Paris, Friday: Following last weekend’s Malaysian Grand Prix, which was abandoned after just over half distance due to a totally unexpected (no, seriously) deluge that washed out the Sepang circuit, Formula One commercial head Bernie Ecclestone has announced a revision to his “medals-style” system of rewarding drivers for next season.
Withdrawing his head from the sand temporarily to discuss his “universally popular” proposals, Ecclestone said that he was going to accommodate the problem of unexpectedly shortened races in his new system.
“Fundamentally, the idea of giving out half points for races that don’t go the full distance is a good one,” the unreasonably powerful dwarf told reporters. “Obviously there is the question of how we implement that into the medals system.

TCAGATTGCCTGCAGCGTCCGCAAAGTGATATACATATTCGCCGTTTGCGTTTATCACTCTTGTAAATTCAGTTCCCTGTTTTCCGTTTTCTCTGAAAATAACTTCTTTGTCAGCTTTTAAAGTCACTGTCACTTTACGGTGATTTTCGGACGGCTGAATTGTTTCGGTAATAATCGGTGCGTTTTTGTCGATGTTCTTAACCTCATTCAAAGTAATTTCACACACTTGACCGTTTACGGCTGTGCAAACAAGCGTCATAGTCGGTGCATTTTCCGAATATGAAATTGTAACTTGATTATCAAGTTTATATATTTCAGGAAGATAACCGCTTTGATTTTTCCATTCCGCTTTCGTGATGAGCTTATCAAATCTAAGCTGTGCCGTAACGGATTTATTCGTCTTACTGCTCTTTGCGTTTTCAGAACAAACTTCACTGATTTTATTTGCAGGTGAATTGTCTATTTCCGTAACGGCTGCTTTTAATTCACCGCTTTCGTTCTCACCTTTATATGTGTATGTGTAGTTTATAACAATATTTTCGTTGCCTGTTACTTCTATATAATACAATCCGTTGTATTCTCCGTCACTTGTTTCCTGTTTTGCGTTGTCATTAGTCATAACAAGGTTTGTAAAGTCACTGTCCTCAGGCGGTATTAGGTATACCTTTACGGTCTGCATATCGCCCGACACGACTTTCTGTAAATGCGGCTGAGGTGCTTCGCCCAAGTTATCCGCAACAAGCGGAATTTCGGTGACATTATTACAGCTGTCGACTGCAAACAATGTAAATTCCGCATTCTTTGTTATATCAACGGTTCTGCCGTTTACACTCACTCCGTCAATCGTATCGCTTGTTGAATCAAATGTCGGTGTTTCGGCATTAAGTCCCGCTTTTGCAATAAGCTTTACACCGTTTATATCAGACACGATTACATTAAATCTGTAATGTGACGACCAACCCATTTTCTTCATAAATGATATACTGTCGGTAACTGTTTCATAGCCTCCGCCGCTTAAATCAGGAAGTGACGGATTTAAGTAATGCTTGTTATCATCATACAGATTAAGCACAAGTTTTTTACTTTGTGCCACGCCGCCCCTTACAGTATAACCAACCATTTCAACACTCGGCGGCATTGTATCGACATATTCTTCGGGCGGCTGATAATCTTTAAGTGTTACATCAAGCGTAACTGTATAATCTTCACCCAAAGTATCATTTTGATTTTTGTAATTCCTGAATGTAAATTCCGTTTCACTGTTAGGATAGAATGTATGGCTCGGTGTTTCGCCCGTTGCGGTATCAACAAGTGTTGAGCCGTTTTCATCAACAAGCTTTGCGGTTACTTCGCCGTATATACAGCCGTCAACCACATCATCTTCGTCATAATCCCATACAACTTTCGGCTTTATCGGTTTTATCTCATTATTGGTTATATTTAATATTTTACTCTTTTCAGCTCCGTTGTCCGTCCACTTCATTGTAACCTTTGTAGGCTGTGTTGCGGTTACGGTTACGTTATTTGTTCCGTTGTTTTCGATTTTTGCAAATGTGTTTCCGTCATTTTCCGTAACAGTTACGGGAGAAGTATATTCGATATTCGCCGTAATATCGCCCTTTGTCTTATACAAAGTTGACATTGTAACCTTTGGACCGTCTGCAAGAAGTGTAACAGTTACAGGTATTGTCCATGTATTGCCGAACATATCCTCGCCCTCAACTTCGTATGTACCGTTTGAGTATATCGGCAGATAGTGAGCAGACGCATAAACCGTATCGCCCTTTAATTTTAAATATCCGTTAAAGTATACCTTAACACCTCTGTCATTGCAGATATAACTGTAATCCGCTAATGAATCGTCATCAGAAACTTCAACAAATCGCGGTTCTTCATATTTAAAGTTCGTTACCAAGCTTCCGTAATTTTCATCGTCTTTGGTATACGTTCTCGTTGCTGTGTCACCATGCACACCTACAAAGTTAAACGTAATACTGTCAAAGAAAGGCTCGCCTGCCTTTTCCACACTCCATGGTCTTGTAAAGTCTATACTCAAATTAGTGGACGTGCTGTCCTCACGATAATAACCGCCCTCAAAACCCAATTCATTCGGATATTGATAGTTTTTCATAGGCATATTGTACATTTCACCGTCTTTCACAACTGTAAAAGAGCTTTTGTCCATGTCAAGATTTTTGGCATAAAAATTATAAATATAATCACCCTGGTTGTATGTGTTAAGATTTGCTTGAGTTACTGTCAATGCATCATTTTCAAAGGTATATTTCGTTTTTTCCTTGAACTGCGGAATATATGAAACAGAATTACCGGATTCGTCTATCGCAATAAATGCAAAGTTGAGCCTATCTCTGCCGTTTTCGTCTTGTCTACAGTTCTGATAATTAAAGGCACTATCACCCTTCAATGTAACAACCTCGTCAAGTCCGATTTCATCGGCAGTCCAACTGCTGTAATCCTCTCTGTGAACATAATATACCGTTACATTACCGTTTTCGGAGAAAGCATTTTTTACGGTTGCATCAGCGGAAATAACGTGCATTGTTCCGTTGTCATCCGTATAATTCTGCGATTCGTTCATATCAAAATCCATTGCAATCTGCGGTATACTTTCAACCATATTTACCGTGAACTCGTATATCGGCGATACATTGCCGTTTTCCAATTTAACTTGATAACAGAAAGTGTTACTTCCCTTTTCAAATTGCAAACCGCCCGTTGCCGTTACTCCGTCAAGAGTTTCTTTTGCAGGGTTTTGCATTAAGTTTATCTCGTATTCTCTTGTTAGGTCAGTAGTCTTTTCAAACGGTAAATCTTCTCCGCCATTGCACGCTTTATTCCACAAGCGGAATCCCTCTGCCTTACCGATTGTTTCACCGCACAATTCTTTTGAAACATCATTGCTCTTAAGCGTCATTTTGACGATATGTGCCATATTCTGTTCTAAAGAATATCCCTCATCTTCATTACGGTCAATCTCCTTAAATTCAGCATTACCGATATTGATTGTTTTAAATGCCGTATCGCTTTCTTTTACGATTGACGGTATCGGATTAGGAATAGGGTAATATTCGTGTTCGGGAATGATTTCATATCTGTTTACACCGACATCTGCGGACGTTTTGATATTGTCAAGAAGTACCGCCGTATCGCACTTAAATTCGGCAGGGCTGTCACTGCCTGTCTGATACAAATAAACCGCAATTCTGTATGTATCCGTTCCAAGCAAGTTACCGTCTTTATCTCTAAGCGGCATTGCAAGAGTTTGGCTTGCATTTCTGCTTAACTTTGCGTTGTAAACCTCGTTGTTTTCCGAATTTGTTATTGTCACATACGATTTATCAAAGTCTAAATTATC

“Obviously in a shortened race, the teams won’t have worked quite as hard for the result, and while what we have will look like a race, it won’t necessarily be what we had anticipated. Therefore we plan to reward the drivers with things that look like the genuine medals, but aren’t quite what they expected either.”
Ecclestone revealed that the winner of a race curtailed before three-quarters distance would receive a brass medal, because it “looks like gold but is a lot cheaper.” In the same way, a pewter medal would be given to the second-placed driver, and third place would receive a copper one.
How these medals would be implemented into the final results table has not been announced, though Ecclestone denied that this was because he was making it up as he went along. “I know what I’m doing. Really,” he insisted, unconvincingly.
Ecclestone also told journalists that he had been forced to abandon his original plan, of rewarding the top three drivers in a shortened race with ordinary medals sawn in half, after he had been told that defacing FIA property was “like treason, as bad as drilling a hole through a 10p coin or putting a stamp on upside down.”
With thanks to Norbert for inspiration.